Chaste, but Not Caught
In its Prim Production, Everyman Can’t Quite Capture The Children’s Hour
Mary accuses Miss Wright and Miss Dobie of conducting a lesbian affair and begs her wealthy grandmother, Amelia Tilford, to let her out of the school. It’s obvious from the dialogue that no such affair ever took place, but it’s also obvious that Martha is suspiciously jealous of Karen’s engagement to the town doctor, Joe Cardin, and not because Martha loves Joe.
Hellman famously claimed that the play is not about lesbianism but about the power of lies, but she was being a bit disingenuous. It’s the voltage of sex that gives those lies their power, and a successful production of The Children’s Hour requires the sexual energy of Martha’s attraction to Karen, Karen’s attraction to Joe, Joe’s attraction to Karen, and Mary’s attraction to her dirty books. But sex is what’s missing from the Everyman Theatre production.
The production—a collaboration between Everyman, Rep Stage, and the Baltimore School for the Arts—is not a bad one. The plot is presented clearly and credibly, and the third act, when the adult actors are finally alone onstage, is genuinely moving, as Martha, Karen, Joe, and Amelia ruefully tally up the costs of the scandal. The pinched look in Paula Gruskiewicz’s face as she delivers Amelia’s apology and the pinched look in Tess Hartman’s face as Karen declines it make for a great theatrical moment.
Daniel Ettinger’s set captures the comfy clutter of an old-fashioned boarding school, and the show opens with seven teenage girls sprawled around a worn green sofa, studying their Shakespeare and Latin. Mary is not with them because she has been hiding out with the soft-core porn book she has smuggled into school. What this episode reveals about her sexual hunger and ignorance is crucial to what follows, but this production makes little of it.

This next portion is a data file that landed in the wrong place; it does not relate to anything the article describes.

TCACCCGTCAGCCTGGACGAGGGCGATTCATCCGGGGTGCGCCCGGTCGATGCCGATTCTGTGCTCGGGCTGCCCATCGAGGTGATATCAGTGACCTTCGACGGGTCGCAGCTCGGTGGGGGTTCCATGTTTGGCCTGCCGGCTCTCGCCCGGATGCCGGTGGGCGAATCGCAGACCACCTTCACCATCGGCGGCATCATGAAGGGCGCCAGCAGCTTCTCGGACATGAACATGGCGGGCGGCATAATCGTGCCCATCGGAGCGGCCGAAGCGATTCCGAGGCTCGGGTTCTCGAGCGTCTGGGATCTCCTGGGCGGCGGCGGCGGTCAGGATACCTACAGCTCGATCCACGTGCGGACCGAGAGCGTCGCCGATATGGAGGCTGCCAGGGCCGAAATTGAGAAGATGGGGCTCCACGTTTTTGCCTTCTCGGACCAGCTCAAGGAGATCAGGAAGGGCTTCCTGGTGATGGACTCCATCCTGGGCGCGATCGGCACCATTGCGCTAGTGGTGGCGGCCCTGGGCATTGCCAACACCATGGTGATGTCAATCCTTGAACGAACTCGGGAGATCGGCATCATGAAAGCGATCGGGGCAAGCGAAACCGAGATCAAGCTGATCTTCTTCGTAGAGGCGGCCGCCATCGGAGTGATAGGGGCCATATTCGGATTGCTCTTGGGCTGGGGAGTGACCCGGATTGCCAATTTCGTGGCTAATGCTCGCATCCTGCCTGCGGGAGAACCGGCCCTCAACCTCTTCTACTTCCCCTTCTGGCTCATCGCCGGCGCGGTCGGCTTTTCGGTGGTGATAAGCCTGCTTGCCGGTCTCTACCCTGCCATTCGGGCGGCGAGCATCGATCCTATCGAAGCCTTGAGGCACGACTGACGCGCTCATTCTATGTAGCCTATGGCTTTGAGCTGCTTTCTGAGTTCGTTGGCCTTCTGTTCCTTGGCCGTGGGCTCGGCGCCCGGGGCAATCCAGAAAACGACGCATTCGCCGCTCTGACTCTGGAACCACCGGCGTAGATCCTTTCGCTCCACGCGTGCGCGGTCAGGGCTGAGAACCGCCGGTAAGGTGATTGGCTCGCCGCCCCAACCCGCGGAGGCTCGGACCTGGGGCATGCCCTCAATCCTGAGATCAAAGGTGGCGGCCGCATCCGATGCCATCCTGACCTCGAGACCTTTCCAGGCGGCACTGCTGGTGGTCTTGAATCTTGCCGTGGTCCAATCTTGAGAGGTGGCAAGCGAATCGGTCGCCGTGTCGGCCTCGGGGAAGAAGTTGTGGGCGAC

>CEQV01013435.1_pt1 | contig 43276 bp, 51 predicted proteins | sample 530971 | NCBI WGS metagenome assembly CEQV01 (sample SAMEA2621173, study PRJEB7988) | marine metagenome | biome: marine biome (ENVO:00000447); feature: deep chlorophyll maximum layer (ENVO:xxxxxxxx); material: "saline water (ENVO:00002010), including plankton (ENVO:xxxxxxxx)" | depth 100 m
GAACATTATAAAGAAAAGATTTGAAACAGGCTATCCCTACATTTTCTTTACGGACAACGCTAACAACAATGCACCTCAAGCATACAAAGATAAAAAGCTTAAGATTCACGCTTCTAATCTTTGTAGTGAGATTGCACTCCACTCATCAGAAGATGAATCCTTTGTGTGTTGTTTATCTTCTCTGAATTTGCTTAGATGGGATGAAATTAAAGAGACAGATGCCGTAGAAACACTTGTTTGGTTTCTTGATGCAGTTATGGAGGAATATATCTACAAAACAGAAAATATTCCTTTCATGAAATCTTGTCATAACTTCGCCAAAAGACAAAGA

When Mary finally shows up, she offers a transparently lame excuse for her lateness. This leads to her punishment, which leads to her running away to her grandmother’s house, which leads to the invention of the affair. Paige Hernandez, as Mary, is very good at playing the angelic victim when adults are around and equally good at playing the bully when among only students. What she’s not so good at are the transitions when we hope to glimpse the real Mary behind the role-playing.
Gruskiewicz brings an unexpected dignity to the role of Amelia. When Mary whispers the salacious details of the imagined affair in her grandmother’s ear, Gruskiewicz reacts with the sexual terror that the play demands. Too shocked to talk about it and too shocked to ignore it, she goes into a tizzy of phone calls where she tries to convey a sense of crisis through code words and inference. In her revulsion to sex, Amelia at least acknowledges its importance.
If only there had been such sexual electricity coursing between Karen and Joe or between Karen and Martha. As Karen, Hartman is everything a teacher should be—kind, patient, and imperturbable—but she talks to adults the same way she talks to her students, and that seems implausible. And whenever she hugs her fiancé or watches him enter the room, she never lights up the way a woman in love would.
Martha is as extroverted as Karen is introverted, and Stephanie Burden does a good job with Martha’s outbursts, as she rails against Mary’s behavior problems and against Amelia’s accusations. But she’s less effective in bringing out the ambiguous nature of Martha’s friendship with Karen.
In many ways, Lance Williams delivers the show’s best performance as Joe. He’s more relaxed and natural than anyone else onstage, and he injects a few moments of levity into a play that desperately needs them. But he never seems like a man who has suffered through a too-long engagement and is desperate to get his bride-to-be into bed, and there’s no hint in the dialogue or the acting that Karen and Joe have ever consummated their relationship.
To present The Children’s Hour as an intellectual puzzle about the nature of truth, as director Donald Hicken has done, is an acceptable approach. It can result in a lucid, entertaining version of an American classic, and that’s what Everyman has here. But it misses the more interesting part of the play, the part that takes place below the waist.
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